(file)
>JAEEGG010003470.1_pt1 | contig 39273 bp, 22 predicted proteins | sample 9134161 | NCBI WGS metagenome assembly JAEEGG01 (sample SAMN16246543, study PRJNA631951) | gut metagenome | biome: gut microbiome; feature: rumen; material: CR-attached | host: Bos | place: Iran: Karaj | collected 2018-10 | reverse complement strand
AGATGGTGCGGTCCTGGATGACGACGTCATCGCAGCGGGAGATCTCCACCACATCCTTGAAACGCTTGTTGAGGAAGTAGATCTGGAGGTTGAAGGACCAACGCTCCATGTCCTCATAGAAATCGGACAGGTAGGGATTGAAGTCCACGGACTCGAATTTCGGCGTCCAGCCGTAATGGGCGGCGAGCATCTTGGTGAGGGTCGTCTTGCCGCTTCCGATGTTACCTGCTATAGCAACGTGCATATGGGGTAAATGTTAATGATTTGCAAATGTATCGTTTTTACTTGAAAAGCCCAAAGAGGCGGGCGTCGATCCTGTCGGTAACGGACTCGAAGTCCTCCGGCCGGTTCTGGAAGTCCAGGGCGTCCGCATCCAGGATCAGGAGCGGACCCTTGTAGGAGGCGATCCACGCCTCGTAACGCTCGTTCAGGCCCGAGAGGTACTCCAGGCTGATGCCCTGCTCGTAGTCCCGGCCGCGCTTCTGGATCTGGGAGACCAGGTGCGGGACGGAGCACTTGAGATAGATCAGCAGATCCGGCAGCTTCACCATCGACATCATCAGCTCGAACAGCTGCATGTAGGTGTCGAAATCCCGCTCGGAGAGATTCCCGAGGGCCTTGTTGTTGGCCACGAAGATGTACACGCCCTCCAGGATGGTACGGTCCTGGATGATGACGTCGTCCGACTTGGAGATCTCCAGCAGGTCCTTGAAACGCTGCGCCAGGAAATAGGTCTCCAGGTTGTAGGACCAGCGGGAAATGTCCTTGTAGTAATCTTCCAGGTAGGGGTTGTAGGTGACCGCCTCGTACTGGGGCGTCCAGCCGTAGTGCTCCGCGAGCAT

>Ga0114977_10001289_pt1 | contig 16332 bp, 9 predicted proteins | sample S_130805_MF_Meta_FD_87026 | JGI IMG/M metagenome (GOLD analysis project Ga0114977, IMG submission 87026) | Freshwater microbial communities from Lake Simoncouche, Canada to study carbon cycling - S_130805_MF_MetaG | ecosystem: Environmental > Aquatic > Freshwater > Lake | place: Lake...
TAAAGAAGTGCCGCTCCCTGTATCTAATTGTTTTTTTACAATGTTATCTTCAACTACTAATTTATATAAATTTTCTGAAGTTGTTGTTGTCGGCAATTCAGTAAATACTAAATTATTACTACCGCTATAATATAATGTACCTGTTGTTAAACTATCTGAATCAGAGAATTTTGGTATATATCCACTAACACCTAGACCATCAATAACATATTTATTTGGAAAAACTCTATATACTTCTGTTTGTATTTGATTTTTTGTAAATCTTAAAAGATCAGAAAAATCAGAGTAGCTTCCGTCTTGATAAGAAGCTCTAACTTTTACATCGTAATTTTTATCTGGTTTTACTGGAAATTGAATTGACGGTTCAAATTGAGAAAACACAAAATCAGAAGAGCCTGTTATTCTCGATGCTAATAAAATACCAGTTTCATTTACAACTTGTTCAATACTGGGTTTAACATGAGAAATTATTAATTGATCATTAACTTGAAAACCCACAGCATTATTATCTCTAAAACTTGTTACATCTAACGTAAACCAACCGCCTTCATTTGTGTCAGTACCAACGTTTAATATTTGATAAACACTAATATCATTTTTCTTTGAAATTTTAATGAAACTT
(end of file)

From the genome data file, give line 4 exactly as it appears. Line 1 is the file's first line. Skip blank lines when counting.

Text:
TAAAGAAGTGCCGCTCCCTGTATCTAATTGTTTTTTTACAATGTTATCTTCAACTACTAATTTATATAAATTTTCTGAAGTTGTTGTTGTCGGCAATTCAGTAAATACTAAATTATTACTACCGCTATAATATAATGTACCTGTTGTTAAACTATCTGAATCAGAGAATTTTGGTATATATCCACTAACACCTAGACCATCAATAACATATTTATTTGGAAAAACTCTATATACTTCTGTTTGTATTTGATTTTTTGTAAATCTTAAAAGATCAGAAAAATCAGAGTAGCTTCCGTCTTGATAAGAAGCTCTAACTTTTACATCGTAATTTTTATCTGGTTTTACTGGAAATTGAATTGACGGTTCAAATTGAGAAAACACAAAATCAGAAGAGCCTGTTATTCTCGATGCTAATAAAATACCAGTTTCATTTACAACTTGTTCAATACTGGGTTTAACATGAGAAATTATTAATTGATCATTAACTTGAAAACCCACAGCATTATTATCTCTAAAACTTGTTACATCTAACGTAAACCAACCGCCTTCATTTGTGTCAGTACCAACGTTTAATATTTGATAAACACTAATATCATTTTTCTTTGAAATTTTAATGAAACTT